For instance, if you take a company like Apple, it leverages both on a direct (controlled) distribution strategy where it sells its products via its stores. And an indirect (partially controlled thanks to Apple’s branding power) distribution strategy.

When looking at the Apple Business Model, it is easy to assume that it is solely a product company, which sells devices that are beautifully crafted. However, there would have been no success for the Mac without its OS operating system. There would not have been iPod success without iTunes. And no success for iPhones without the Apple Store. What’s next for Apple’s success?
In 2021, most of Apple’s sales (64%) came from indirect channels (comprising third-party cellular networks, wholesalers/retailers, and resellers). These channels are critical for sales amplification, scale, and subsidies (to enable the iPhone to be purchased by a larger number of people). While the direct channel represented 36% of the total revenues. Stores are critical for customer experience, to enable to provide the service business, and for branding at scale.

While some businesses thrive in the long-term without building a mix between controlled (owned) distribution and non-controlled distribution, by solely relying on one or the other.

A solid distribution strategy needs to leverage on both for several reasons:

  • Diversify the product distribution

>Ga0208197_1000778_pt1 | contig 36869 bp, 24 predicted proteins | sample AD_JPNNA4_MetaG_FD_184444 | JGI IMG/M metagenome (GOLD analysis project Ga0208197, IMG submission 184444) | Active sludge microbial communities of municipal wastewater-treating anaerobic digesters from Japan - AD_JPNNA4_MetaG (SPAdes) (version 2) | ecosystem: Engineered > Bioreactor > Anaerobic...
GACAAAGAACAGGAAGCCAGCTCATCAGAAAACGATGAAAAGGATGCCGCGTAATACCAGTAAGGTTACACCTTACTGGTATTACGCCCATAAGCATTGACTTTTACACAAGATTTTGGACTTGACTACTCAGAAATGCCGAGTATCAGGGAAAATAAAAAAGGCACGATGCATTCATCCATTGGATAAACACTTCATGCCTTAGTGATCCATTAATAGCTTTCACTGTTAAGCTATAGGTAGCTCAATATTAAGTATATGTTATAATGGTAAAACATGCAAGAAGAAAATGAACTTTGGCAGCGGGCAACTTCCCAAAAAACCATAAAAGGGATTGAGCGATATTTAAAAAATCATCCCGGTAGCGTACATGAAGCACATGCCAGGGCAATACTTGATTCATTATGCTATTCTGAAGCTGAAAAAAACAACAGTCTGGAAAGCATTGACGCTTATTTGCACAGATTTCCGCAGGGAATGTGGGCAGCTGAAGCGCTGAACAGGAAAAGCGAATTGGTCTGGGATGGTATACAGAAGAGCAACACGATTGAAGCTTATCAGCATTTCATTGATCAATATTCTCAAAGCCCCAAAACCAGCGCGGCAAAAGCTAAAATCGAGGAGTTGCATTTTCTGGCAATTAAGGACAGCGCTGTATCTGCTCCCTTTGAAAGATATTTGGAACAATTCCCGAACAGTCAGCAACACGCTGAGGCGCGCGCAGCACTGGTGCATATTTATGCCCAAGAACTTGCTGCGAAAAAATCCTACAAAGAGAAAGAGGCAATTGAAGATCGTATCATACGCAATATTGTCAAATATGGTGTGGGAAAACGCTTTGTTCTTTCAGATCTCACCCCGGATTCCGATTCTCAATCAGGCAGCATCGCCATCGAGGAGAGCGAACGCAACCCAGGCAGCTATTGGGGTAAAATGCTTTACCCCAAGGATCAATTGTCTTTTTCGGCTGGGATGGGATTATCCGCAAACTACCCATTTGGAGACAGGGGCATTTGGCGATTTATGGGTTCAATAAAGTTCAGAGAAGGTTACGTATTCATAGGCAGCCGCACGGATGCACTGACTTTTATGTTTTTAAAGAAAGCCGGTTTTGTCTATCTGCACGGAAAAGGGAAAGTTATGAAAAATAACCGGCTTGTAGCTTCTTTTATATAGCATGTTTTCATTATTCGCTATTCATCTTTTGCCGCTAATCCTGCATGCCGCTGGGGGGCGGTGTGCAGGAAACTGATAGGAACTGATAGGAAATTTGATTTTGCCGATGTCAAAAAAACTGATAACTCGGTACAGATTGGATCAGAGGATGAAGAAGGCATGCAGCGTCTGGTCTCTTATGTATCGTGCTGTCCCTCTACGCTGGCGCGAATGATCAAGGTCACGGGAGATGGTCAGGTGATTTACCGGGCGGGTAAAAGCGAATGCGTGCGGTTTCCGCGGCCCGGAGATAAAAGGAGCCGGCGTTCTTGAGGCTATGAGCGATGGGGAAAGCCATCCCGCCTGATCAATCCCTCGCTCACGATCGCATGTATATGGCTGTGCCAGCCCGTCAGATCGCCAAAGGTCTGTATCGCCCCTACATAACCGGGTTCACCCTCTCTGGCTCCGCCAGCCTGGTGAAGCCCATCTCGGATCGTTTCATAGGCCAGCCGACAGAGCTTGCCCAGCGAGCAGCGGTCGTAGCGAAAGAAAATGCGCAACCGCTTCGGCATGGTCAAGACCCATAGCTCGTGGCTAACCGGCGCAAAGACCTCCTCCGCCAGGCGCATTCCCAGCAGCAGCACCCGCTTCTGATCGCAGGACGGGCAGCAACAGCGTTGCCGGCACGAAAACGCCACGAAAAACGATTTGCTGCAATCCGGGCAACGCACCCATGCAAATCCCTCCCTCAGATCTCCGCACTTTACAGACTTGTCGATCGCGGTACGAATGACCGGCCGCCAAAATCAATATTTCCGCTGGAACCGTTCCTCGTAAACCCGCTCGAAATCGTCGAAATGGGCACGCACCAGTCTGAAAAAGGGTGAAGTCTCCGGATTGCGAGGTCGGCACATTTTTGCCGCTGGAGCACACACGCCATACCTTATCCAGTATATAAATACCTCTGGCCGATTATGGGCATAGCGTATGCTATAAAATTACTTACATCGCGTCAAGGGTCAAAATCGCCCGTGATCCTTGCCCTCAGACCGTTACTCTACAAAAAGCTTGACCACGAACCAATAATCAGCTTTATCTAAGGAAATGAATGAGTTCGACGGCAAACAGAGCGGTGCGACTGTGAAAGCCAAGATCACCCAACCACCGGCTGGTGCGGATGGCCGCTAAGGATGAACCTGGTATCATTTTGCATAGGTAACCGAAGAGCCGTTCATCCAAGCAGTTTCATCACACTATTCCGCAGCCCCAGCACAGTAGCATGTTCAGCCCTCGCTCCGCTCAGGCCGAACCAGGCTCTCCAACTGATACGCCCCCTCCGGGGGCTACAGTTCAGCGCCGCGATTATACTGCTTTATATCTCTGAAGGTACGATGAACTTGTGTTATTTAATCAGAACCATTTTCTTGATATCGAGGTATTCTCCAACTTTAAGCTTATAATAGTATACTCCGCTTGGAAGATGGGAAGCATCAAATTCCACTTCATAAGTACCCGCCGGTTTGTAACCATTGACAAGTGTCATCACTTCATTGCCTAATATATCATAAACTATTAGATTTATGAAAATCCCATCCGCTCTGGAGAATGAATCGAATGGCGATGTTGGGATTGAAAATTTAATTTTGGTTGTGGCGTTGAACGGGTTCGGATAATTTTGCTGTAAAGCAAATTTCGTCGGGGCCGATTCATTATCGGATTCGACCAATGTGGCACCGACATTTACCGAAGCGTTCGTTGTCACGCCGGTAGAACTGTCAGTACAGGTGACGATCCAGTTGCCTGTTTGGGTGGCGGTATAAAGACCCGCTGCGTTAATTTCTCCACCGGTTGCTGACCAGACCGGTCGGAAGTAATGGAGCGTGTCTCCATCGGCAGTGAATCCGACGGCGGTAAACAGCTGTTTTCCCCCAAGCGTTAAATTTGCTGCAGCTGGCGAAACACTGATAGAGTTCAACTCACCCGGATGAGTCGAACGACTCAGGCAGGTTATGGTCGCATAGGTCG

• Enhance and amplify the product
  • Scale customer base by keeping a good customer experience

Growth type: Organic, paid and viral channels

On the other end, when building a distribution strategy, you might want to consider the kind of growth strategy to adopt. In this guide, we take into account three main types of growth:

  • Organic: this kind of growth is built over a long period of time, and it’s bottom-up. As more customers join, they give slow but less noisy feedback on the product.
  • Paid: in a paid growth strategy the company allocates resources to push its products in the hands of potential customers. In this case, the budget allocated for growth is primarily used to distribute the existing product to as many potential customers as possible.
  • Viral: in a viral growth strategy (usually the less expensive but also the riskier) a brand leverages the features of its product to push it in the hands of as many users as possible, independently from the fact that those will convert in paying customers. As a classic example, think of a freemium strategy.

Distribution mix matrix

From the balance between a controlled and non-controlled channel and the growth strategy (organic, paid and viral) we can find the right mix.

A solid distribution strategy will leverage on both controlled and non-controlled channel. And at the same time those who are organic, paid and viral.

As you build up your distribution strategy you want to move from non-controlled to controlled distribution channels to build a solid company.

Some examples below.

Media-driven PR